When you stop and think about it, very few days in life are so significant that one can say, "The entire trajectory of my life just changed." In my almost six decades, I can count them on my fingers. Easily. For instance, there was that day I held the hand of that cute little blond girl from college -- to (ahem) keep her from slipping on the rocks as we waded in the Verde River. That day changed everything!
One of those course-changing days snuck up on me with the prowess of a Navy Seal silently stalking a target. I was with three other staff members, taking a break to receive some leadership training from prolific author/teacher John Maxwell. John was still pastoring in San Diego at the time and hadn't launched into his more recent full-time work as leadership consultant extraordinaire. I remember driving over to the training workshop thinking, "I really need a break; I wonder if this is how burn-out feels." I wasn't prepared for the full force of John's strong exhortation to take full responsibility for the development of my own leadership.
I'll never forget how John introduced us to a simple chart that we could use to assess our leadership ability. "If, on a scale of 1 to 10," he said, "only a hand full of '10s' exist in the world and a "1" can't get anyone to follow, where do you see yourself?" I recall listening to his explanation, then placing myself somewhere in the middle -- about a '5'. John went on to explain, "If you are a '4' or '5', you may wonder why you can't get strong leaders in your church. But, the reality is that a '7' (a very good leader) won't follow a '5'. They intuitively look for leaders who can lead them; those whose leadership ability is equal to or greater than their own. If you want '7s' in your church, you will need to grow to become a '7' or '8'."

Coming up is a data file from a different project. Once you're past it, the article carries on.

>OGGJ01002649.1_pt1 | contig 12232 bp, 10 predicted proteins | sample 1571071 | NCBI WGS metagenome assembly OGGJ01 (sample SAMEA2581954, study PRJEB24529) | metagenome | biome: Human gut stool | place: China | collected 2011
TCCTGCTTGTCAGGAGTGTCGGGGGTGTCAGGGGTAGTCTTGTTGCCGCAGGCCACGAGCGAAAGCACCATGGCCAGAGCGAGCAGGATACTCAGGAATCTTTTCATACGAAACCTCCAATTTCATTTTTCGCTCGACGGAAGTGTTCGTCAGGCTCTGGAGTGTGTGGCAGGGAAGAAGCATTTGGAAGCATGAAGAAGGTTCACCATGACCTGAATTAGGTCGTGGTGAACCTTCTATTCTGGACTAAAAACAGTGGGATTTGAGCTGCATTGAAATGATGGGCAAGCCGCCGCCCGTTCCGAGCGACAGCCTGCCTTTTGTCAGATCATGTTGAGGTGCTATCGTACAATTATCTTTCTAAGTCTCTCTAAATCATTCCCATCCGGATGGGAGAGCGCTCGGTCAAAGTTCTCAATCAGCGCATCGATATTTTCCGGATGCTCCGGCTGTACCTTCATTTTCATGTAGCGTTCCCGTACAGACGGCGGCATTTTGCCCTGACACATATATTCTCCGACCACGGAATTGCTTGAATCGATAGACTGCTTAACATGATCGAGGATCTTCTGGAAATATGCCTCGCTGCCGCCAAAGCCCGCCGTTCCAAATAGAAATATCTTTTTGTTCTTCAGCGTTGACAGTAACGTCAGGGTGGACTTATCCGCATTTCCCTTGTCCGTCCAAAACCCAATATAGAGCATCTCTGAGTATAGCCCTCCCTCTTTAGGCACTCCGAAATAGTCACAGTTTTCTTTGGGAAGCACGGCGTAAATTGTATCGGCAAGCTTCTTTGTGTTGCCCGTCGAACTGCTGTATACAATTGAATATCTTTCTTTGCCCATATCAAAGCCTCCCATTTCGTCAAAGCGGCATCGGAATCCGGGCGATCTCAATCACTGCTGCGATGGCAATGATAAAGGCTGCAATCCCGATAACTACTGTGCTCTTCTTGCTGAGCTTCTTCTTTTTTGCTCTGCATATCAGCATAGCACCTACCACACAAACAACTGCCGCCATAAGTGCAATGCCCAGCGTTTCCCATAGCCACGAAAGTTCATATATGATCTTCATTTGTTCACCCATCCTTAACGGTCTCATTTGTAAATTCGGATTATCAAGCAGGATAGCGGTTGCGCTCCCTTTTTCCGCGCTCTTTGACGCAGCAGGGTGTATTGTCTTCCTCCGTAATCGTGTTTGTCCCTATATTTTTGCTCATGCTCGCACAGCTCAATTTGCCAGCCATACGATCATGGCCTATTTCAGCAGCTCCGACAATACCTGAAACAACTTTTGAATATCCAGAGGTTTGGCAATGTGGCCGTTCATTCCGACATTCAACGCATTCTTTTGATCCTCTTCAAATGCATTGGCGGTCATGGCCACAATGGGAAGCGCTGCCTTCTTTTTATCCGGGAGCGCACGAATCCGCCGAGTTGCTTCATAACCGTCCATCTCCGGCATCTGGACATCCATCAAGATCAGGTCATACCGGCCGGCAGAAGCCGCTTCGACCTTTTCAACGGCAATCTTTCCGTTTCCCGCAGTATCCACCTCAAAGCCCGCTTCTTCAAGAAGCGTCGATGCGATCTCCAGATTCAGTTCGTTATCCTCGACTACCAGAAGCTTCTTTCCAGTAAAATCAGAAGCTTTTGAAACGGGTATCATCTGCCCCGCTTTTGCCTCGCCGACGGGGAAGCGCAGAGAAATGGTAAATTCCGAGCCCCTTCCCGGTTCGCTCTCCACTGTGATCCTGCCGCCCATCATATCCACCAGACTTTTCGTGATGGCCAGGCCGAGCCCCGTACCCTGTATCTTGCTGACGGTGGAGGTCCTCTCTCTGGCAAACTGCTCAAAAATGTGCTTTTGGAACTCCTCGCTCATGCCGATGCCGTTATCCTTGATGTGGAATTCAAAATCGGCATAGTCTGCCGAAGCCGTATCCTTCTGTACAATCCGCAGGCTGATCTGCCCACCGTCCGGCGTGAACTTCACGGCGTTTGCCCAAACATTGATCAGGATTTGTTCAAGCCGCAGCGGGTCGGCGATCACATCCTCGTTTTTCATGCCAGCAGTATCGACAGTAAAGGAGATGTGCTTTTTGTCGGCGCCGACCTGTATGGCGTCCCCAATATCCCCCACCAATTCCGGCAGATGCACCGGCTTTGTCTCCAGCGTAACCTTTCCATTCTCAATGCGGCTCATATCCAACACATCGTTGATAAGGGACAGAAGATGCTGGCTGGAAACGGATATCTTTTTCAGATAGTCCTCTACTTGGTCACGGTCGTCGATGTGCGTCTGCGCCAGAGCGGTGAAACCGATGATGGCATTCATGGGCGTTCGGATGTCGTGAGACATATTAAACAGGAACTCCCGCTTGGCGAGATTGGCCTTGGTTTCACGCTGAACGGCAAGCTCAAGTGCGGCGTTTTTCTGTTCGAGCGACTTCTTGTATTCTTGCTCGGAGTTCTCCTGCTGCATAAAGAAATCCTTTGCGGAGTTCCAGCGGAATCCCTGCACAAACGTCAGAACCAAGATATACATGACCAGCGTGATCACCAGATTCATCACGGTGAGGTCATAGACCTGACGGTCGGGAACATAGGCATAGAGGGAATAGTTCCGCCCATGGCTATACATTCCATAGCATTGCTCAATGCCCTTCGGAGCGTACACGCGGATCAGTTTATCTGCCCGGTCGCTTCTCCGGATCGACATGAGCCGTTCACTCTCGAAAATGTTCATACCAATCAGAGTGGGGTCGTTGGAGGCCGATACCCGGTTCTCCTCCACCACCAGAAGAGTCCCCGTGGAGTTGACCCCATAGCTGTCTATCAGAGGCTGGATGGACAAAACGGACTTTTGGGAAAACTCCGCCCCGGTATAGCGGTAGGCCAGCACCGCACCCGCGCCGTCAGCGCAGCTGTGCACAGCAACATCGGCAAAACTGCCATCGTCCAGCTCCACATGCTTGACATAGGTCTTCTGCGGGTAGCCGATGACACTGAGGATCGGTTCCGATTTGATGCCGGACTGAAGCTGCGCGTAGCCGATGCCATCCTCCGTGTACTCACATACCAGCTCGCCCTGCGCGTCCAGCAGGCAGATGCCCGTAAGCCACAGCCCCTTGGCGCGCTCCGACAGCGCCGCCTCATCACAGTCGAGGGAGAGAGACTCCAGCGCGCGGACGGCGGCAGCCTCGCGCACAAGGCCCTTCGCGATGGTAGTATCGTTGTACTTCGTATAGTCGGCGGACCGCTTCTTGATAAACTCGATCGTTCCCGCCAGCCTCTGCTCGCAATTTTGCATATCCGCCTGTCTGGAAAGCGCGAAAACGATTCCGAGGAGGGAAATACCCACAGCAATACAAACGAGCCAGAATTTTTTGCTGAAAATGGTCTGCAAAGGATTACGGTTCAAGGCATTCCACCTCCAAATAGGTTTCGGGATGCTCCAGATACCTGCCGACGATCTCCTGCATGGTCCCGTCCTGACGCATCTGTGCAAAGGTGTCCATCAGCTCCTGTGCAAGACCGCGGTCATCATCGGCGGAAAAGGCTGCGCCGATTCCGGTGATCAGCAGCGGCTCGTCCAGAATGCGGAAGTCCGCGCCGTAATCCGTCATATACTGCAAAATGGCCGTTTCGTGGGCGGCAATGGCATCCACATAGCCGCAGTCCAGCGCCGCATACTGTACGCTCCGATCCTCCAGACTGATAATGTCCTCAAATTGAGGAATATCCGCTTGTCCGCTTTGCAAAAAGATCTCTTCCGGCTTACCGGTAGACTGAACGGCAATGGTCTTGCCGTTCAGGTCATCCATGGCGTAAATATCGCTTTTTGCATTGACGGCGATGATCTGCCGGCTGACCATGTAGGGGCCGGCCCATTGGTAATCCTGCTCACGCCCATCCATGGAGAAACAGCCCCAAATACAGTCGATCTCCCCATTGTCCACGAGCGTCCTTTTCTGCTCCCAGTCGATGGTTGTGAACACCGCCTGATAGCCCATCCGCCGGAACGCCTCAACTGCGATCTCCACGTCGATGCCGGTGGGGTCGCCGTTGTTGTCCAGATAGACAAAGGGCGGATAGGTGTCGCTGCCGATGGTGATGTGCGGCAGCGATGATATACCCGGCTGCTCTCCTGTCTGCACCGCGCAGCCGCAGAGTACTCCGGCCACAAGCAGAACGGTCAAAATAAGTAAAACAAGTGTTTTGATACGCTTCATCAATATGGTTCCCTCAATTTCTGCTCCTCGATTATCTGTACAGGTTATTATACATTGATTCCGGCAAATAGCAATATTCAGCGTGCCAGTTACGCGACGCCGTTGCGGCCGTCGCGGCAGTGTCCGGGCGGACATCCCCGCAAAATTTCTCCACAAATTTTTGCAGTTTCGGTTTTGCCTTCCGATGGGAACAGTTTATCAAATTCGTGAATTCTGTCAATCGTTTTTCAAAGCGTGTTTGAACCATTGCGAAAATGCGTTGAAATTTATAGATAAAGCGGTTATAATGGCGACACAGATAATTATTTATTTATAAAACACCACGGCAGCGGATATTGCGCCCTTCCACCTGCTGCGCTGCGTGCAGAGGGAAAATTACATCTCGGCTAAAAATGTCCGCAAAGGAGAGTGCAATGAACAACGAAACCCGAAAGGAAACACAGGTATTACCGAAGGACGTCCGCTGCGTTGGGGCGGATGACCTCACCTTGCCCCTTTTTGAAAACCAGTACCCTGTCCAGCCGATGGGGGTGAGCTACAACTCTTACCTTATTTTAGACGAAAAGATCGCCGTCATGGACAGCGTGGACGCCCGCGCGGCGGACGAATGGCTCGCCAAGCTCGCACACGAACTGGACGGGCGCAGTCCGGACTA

The rest of his conference kept driving home a simple point: each of us must take responsibility for our own level of leadership ability. (The same could be true for almost any ability.) While some people may be more gifted or have a higher IQ than others, we must each decide for ourselves whether we will grow or become stale. Growing as a leader requires a commitment to keep reading, keep listening and keep spending time with leaders who are stronger than us.
I arrived at that conference weary and wondering if I could take a Sabbatical. I left there with boxes of books and training material I paid for out of my own pocket. I went home and started reading and listening, a discipline I have practiced for the past fifteen years. And I'm not done!
A reason I love the Global Leadership Summit is because it exposes me to world-class leaders; practitioners who are making a difference. They are thinking the thoughts that help me grow. They are facing the problems that help prepare me to face some of mine. For two days I will be challenged, stretched and encouraged to keep moving forward. I can't think of a place I would rather spend August 11-12.
Visit willowcreek.com/summit to find a location near you. The investment is one that will reap benefits for a long time to come.